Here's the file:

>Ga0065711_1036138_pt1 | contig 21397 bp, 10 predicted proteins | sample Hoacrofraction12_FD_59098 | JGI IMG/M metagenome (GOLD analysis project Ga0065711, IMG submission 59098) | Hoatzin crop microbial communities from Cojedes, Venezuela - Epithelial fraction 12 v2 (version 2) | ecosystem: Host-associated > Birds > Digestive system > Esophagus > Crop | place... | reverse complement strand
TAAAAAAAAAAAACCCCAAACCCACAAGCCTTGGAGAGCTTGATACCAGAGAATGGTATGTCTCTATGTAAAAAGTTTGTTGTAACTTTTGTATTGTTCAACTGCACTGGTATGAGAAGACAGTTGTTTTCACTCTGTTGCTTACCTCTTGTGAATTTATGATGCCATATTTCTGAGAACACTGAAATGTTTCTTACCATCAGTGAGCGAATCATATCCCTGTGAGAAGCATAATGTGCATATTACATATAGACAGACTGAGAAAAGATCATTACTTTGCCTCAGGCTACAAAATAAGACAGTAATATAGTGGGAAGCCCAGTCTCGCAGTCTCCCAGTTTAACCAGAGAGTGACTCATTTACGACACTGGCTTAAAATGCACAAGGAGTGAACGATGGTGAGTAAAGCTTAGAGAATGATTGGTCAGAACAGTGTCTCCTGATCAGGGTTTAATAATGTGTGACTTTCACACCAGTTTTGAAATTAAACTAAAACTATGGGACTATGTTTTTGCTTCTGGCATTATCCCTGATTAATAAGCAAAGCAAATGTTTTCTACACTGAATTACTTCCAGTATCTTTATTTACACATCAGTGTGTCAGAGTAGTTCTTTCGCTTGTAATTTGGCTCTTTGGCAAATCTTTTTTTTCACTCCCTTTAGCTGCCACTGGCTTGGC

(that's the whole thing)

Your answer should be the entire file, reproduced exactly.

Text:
>Ga0065711_1036138_pt1 | contig 21397 bp, 10 predicted proteins | sample Hoacrofraction12_FD_59098 | JGI IMG/M metagenome (GOLD analysis project Ga0065711, IMG submission 59098) | Hoatzin crop microbial communities from Cojedes, Venezuela - Epithelial fraction 12 v2 (version 2) | ecosystem: Host-associated > Birds > Digestive system > Esophagus > Crop | place... | reverse complement strand
TAAAAAAAAAAAACCCCAAACCCACAAGCCTTGGAGAGCTTGATACCAGAGAATGGTATGTCTCTATGTAAAAAGTTTGTTGTAACTTTTGTATTGTTCAACTGCACTGGTATGAGAAGACAGTTGTTTTCACTCTGTTGCTTACCTCTTGTGAATTTATGATGCCATATTTCTGAGAACACTGAAATGTTTCTTACCATCAGTGAGCGAATCATATCCCTGTGAGAAGCATAATGTGCATATTACATATAGACAGACTGAGAAAAGATCATTACTTTGCCTCAGGCTACAAAATAAGACAGTAATATAGTGGGAAGCCCAGTCTCGCAGTCTCCCAGTTTAACCAGAGAGTGACTCATTTACGACACTGGCTTAAAATGCACAAGGAGTGAACGATGGTGAGTAAAGCTTAGAGAATGATTGGTCAGAACAGTGTCTCCTGATCAGGGTTTAATAATGTGTGACTTTCACACCAGTTTTGAAATTAAACTAAAACTATGGGACTATGTTTTTGCTTCTGGCATTATCCCTGATTAATAAGCAAAGCAAATGTTTTCTACACTGAATTACTTCCAGTATCTTTATTTACACATCAGTGTGTCAGAGTAGTTCTTTCGCTTGTAATTTGGCTCTTTGGCAAATCTTTTTTTTCACTCCCTTTAGCTGCCACTGGCTTGGC